Organizations that offer credit Counseling have reputable counselors working for them who are trained and certified in budgeting, debt and money management, and consumer
credit. These nonprofit organizations have a obligation, by law, to provide counseling and education.
However, some organizations that offer credit counseling, but do not provide you with these services and may also charge high fees, not all of which will be disclosed, or pressure you into making contributions to them on a voluntary basis, that can cause you to become farther into debt. Many of these companies will claim that your only option is a debt management plan before they even spend the time reviewing your financial situation, and offer no consumer counseling and education or very little of it. Others may misrepresent their status of being nonprofit or have fraudulently obtained a status of being nonprofit by misrepresenting themselves to regulators.
The the United States consumer protection agency (otherwise known as the FTC or Federal Trade Commission), and some Attorneys General in some states have sued multiple businesses that have called themselves credit counseling companies. The states and the Federal Trade Commission said these businesses misled people about the nature, benefits, and costs of the services they offered. Some of these companies even lied about their status of being for non-profit. Multiple organizations are now going out of business. Similar businesses also may be closing their doors, even though they have not been sued by the states or the Federal Trade Commission. This could be a huge concern if you are enrolled in a debt management plan with one of these businesses.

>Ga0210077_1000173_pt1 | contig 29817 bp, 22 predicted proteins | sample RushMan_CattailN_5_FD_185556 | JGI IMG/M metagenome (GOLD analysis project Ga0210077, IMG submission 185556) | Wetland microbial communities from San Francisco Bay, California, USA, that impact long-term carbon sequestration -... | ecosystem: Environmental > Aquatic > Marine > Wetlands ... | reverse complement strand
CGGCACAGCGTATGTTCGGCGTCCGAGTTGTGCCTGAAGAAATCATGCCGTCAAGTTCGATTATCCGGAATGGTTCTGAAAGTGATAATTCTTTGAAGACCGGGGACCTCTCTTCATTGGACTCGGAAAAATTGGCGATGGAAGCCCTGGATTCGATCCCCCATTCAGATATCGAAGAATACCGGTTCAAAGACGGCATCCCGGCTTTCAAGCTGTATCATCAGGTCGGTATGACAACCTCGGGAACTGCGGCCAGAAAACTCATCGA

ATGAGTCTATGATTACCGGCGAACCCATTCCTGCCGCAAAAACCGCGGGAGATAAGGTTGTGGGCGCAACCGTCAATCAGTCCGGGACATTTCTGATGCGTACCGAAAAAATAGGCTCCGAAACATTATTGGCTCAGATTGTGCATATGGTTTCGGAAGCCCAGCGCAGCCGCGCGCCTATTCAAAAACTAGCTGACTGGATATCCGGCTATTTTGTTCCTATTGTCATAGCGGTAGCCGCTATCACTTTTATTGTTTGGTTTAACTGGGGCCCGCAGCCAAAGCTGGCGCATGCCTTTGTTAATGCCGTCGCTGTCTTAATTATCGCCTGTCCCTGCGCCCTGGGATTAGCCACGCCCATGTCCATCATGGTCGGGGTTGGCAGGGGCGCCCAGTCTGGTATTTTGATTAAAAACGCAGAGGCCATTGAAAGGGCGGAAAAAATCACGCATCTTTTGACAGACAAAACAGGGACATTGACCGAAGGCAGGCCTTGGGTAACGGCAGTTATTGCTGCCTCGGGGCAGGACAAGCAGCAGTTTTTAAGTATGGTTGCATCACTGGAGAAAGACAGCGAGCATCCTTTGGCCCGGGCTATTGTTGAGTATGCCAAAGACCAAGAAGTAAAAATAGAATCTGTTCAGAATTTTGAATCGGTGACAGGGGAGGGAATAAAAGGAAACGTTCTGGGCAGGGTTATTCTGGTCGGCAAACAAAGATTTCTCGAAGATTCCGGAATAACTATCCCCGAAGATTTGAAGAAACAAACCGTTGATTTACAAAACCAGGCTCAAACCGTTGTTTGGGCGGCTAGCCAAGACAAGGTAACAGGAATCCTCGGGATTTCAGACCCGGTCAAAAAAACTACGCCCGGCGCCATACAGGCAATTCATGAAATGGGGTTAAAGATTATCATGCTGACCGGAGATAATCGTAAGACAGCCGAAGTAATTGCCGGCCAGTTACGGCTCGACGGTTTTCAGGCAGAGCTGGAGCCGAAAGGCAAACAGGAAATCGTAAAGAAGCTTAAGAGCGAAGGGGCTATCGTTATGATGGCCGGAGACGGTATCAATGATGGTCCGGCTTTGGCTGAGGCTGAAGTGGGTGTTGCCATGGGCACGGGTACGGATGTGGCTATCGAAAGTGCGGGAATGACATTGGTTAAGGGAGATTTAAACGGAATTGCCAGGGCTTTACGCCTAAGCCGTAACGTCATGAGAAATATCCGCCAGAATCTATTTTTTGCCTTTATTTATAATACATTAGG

To Do Priorities For Anyone With A Debt Management Plan
Businesses that advertise that they offer credit counseling often arrange for their customers to pay their debts under a (DMP) debt management plan. In a Debt Management Plan, every month you will be required to deposit money with a credit counseling organization. This organization uses these deposits to pay off your student loans, any unpaid medical bills, credit card bills or other unsecured debts according to the agreed payment plan they have worked out with your creditors and you. These creditors might agree to reduce the rate of interest you are paying or waive some fees if you are signed up with a DMP and repaying them through a Debt Management Plan.
The Federal Trade Commission has found that some businesses that offer Debt Management Plans have defrauded and deceived customers, and highly recommends that any enrolled in one of these plans carefully check their bills to make sure that the company fulfills its agreed upon obligations. If you are paying through a Debt Management Plan, contact your creditors and confirm that they have approved the proposed plan before you make any payments to the DMP handling your plan. Once the creditors have approved the Debt Management Plan, make sure to:
1) Make timely, regular payments.
2) Make sure to check statements monthly to make sure your creditors are getting paid as agreed or according to your plan.
3) Contact the company in charge for your Debt Management Plan if you will be unable to make a payment as scheduled, or if you find that creditors are not being paid.